Aargh… how to sort the top three? Here goes…
Two lovers walked to the edge of a cliff and jumped over. So how on earth did that happen when they were shot from close range from the front before they fell? Their footprints clear show that nobody else was there… Sir Henry Merrivale is on hand to find the truth. A simply set impossibility, but another cracking mystery, playing a narrative game that only becomes apparent as the tale closes.
Probably Carr’s finest locked room – a young man passes out while talking to his prospective father-in-law. When he wakes up, he finds himself with a corpse, stabbed with an arrow, inside an extremely locked room. As Sir Henry Merrivale takes up the case, which, as it has already made its way to the court, involves him donning his legal wig. A clever trick, an enticing setting and, yet again, a well-hidden murderer.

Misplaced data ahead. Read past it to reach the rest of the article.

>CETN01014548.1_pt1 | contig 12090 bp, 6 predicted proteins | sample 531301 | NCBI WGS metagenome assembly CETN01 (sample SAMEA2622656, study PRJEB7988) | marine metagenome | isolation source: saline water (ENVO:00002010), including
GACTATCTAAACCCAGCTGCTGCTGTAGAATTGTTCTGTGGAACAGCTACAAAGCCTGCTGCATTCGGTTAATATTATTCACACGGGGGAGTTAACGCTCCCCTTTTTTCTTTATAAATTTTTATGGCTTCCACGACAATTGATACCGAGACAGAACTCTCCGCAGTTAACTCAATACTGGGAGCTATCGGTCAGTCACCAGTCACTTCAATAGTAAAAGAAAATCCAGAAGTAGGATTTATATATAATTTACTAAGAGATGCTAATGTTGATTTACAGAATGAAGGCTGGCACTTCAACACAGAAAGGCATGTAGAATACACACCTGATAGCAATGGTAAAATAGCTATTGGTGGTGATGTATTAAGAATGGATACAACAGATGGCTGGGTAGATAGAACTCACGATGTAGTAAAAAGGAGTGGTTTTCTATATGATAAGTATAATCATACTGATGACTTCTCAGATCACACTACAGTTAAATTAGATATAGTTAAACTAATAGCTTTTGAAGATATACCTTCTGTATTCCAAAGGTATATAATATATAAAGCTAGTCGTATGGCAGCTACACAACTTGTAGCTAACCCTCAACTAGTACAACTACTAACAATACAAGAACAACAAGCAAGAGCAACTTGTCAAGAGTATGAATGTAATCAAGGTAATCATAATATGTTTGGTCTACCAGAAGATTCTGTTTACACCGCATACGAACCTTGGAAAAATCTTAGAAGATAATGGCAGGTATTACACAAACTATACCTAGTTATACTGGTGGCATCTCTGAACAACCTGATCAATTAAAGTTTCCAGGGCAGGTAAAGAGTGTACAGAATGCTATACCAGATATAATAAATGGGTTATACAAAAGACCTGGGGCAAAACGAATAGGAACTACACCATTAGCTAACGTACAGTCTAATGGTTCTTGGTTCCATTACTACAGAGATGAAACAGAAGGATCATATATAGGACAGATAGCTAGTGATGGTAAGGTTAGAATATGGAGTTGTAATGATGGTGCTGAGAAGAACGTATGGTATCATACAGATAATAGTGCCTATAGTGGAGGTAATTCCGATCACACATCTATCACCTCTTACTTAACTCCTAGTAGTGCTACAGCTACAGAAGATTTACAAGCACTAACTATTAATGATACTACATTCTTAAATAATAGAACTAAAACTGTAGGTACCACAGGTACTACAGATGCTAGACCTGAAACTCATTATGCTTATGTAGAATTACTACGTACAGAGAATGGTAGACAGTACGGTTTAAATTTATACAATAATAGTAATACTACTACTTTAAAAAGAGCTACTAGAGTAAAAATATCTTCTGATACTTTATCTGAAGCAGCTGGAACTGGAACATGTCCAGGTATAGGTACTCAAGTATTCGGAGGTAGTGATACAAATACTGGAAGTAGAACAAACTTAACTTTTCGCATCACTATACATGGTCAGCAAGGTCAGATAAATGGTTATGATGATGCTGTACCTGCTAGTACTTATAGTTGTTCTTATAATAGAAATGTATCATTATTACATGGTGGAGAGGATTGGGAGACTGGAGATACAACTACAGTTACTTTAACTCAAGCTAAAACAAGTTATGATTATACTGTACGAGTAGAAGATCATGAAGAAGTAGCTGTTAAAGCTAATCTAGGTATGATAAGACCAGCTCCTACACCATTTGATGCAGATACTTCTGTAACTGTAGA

And finally… well, I haven’t mentioned The Hollow Man yet, so surely…
Yeah, no Hollow Man nonsense here. Till Death is, I think, Carr’s finest mystery, with its intriguing opening as Dick Markham’s fiancée is accused of being a serial killer, to the locked room – why did someone shoot at the victim after they had apparently injected themselves with poison? – to, yet again, another well-hidden murderer. Carr’s best attempt at the English village mystery and I think his finest book, because it doesn’t hide behind tricksy nonsense.
And a quick word on the lack of The Hollow Man. It’s my personal opinion that it’s vastly over-rated. It’s an average Carr with some of his weaknesses on show, bolstered by the locked room lecture. But more on that one soon – in case you hadn’t noticed, I haven’t reviewed it on the blog yet…
For more of my thoughts on Carr: